My tip is Mastercard Inc (NYSE:MA). Why? While at home during the early days of the lockdown, I noticed the massive increase in the use of the internet, in particular, mine and my family’s consumer spending on it (my family’s cards are Mastercard). With little knowledge, I began researching this company and reviewed the news journals, websites and financial information online; I thought about the significant influences such as business model, credit card sector, payments landscape, trends in online consumers, and the impact of coronavirus.
Name: Christian Gamble
From: Tucson, Arizona
School: University of Arizona
Mastercard Inc: Buying A Brighter Future
Mastercard Inc is a card processing company that sits in the centre of card networks –comprised of the consumer, merchants, acquiring bank and issuing bank. Its role is to provide universally accepted payments and secure transactions. The beauty is - they do not issue cards nor extend credit but are critical to the payment system; without them it does not function! Taking a fee for transactions allows MasterCard to benefit significantly from continued structural world growth and as consumer spending becomes an ever-larger part of world GDP.
MasterCard vs Visa
While Visa is the slightly more dominant player, Mastercard Inc I think is well positioned to benefit from the continued evolution of the payments landscape; its core business model is centred on C2B payments which have significant room for growth supported by the sustainable trend of “cash to card”.
MasterCard’s focus on reducing friction within the payment value chain, benefits both the customers and them. Their success has seen significant growth in market share since the payment networks were established. While it seems litigation and regulation have presented some challenges recently, MasterCard have weathered this well.
Their only traditional competitor in this space is VISA. This dominant duopoly in this area of the market mean that MasterCard has an immense scale advantage which creates a huge moat for the competition – one of Warren Buffets favourite phrases when reviewing companies to invest in and one of Michael Porters five strategic forces.
The Cash Cow
Mastercard Inc uses their core payment networks as a “cash cow” to enhance their existing infrastructure, alongside building out the capabilities to move into new payment systems that significantly expands their potential marketplace – building a system which will allow making payments anytime, anyplace, anywhere.
MasterCard are strategic thinkers; the new technology that my generation use could be considered a threat (Apple Pay, PayPal, Facebook) but MasterCard has been active in securing the C2B (consumer to business) market, neutralising the threat from the FAANGs and “FinTechs” through clever partnerships and are now attacking these digital players aggressively as they look to expand into new market segments (rather than just geographies) to capture new payment flows. China UnionPay (China’s national scheme; government backed monopoly) and RuPay (India’s equivalent) could be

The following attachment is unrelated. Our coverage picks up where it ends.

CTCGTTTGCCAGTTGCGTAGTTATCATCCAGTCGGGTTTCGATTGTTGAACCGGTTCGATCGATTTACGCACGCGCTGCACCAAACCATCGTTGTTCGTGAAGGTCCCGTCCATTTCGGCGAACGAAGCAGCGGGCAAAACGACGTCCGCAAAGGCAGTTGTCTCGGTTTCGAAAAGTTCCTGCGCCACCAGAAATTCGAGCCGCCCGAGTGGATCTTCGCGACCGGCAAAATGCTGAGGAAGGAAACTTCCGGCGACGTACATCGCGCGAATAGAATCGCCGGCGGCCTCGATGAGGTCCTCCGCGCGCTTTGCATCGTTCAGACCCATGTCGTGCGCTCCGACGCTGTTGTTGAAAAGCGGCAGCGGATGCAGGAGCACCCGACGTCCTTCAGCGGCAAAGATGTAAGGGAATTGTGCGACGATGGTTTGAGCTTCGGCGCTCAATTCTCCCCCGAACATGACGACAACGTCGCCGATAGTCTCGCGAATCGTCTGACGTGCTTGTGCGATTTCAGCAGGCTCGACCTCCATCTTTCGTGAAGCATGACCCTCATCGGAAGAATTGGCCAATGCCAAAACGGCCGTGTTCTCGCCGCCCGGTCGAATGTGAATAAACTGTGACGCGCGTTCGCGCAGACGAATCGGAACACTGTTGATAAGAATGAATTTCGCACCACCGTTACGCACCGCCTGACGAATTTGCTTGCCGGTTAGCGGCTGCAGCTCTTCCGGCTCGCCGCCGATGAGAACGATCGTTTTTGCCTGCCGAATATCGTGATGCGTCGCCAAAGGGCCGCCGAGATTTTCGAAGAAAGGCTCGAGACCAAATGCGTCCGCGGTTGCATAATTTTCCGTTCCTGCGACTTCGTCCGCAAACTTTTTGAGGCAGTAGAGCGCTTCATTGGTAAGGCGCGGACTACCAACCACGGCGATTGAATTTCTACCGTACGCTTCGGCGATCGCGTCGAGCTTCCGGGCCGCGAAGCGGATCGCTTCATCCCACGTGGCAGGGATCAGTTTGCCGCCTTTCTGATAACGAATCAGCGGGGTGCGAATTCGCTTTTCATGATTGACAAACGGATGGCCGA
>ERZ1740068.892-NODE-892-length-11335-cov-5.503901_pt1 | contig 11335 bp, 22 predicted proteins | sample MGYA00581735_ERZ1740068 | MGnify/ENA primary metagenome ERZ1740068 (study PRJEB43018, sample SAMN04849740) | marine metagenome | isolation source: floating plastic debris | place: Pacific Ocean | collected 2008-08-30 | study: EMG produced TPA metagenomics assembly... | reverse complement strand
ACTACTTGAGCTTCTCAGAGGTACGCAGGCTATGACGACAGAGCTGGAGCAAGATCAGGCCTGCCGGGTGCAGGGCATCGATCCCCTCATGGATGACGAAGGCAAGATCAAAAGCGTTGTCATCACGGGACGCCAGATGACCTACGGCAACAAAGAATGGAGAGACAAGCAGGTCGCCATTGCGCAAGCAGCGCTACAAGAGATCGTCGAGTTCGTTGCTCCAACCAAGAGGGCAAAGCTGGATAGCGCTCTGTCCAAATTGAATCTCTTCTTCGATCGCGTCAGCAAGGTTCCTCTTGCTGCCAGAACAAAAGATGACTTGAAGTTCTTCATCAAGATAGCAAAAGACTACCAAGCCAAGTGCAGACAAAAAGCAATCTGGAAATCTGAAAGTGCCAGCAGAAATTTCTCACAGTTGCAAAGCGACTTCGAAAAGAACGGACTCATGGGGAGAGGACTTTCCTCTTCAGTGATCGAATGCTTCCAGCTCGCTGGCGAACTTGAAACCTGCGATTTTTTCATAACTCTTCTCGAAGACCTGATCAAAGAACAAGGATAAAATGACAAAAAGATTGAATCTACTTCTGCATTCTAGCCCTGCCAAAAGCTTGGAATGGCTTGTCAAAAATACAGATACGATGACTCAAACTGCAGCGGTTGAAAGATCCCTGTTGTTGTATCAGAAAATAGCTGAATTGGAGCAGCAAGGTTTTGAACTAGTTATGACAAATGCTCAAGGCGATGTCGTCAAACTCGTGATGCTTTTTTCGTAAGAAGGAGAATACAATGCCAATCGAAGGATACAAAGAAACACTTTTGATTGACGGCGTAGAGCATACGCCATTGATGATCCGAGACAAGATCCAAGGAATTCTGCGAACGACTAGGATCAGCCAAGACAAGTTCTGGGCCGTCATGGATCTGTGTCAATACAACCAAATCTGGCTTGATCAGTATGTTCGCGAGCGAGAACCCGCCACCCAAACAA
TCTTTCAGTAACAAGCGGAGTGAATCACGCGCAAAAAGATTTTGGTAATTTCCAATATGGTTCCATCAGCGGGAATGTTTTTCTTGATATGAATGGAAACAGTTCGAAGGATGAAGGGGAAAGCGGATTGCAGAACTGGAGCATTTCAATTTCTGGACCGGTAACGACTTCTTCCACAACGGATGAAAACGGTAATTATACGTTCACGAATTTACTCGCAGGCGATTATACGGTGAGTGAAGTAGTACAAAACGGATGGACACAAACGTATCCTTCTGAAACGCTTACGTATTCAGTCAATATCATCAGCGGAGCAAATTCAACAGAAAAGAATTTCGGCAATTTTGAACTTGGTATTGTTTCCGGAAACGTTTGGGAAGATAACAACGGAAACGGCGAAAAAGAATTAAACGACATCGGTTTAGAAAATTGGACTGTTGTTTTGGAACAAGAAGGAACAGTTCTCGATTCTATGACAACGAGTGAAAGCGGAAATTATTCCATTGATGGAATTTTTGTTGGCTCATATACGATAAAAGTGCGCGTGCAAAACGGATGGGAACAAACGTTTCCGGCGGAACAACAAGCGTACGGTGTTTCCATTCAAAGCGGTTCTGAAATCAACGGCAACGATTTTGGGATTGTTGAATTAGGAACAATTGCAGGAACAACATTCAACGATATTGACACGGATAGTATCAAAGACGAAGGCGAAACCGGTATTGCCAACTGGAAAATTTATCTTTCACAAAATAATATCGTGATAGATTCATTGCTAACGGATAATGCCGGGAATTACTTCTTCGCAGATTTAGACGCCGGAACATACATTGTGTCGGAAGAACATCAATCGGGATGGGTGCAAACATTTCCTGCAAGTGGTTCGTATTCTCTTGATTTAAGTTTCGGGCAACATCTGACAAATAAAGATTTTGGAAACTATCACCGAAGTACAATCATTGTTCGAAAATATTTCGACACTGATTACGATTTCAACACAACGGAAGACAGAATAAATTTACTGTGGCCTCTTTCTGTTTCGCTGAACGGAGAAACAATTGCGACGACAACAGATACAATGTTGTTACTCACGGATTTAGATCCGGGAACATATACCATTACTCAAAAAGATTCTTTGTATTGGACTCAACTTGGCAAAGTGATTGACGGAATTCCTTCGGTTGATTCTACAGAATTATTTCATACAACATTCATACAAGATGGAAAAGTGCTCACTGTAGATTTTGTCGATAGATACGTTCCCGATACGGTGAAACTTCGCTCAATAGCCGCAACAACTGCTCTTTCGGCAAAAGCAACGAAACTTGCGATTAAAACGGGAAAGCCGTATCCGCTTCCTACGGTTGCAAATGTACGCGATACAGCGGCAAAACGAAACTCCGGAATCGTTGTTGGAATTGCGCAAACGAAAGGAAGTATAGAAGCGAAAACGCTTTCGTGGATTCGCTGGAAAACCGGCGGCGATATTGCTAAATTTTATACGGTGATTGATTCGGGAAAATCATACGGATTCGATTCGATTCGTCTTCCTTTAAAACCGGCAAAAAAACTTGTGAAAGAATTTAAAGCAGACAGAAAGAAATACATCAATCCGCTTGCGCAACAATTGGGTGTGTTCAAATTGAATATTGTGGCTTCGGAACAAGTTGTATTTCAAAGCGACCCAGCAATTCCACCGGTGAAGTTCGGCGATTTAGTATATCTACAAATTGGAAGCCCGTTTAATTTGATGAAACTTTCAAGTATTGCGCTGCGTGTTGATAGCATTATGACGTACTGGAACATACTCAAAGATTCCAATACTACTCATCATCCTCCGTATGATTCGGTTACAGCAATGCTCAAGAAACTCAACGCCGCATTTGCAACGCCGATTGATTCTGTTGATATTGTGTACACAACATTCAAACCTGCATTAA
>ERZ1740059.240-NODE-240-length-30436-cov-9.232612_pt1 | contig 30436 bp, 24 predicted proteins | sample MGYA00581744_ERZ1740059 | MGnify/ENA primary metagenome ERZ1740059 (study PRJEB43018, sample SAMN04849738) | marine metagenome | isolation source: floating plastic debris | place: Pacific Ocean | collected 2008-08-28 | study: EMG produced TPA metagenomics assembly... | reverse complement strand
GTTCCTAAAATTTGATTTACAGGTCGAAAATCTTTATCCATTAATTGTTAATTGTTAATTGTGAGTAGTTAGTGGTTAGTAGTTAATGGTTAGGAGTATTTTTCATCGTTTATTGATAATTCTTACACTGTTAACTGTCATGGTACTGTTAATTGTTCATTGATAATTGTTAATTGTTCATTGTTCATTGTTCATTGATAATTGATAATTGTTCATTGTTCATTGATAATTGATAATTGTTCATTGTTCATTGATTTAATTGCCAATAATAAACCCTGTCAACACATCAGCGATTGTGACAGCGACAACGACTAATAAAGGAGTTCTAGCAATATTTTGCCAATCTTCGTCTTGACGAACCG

disrupters but this will only lead to MasterCard having a slightly smaller share of a much larger pie!
New verticals (B2B, B2C, P2P, and G2C) represent a marketplace five times larger than the existing C2B market; MasterCard have invested heavily to expand their capabilities in recent years and now have the technology to move into these new markets.
I expect the revenue growth of Mastercard Inc to accelerate significantly:
- 500 million unbanked individuals getting access to MasterCard;
- Educational online money programs reaching over 100 million people;
- Cash transactions over 12 a month on average can be replaced entirely by tap to pay (e.g. Major transit systems like NY)– with current growth of over 20% per annum;
- New verticals listed above represent $185 trillion market versus current C2B marketplace of $30 trillion;
Impact Of COVID-19 On It's Share Price
The impact of COVID-19 on the global economy and investor sentiment has resulted in a significant drawdown in the share price ($38%) – due to impact on retail, international travel and discretionary spending amongst others. This share price presents a fantastic opportunity as the economy will return, and the shift from handling cash to online will provide a favourable tailwind.
Why not VISA? Mastercard Inc has embraced artificial intelligence and new technologies, and its increasing market share from 8% to 14% over the last ten years are promising. Its price dipped to $211 and currently trades at $230. While its Price to Earnings ratio is high (above 30), the stock has huge potential to exceed its high ($344) and over the next few years trade significantly higher. In this uncertain world, the dislocation between my fair value and MasterCard’s current price, the limited downside with investing in this company combined with this opportunity (risk versus reward) is the reason I chose MasterCard. While I don’t own MasterCard shares as yet, I am now about to follow my conviction.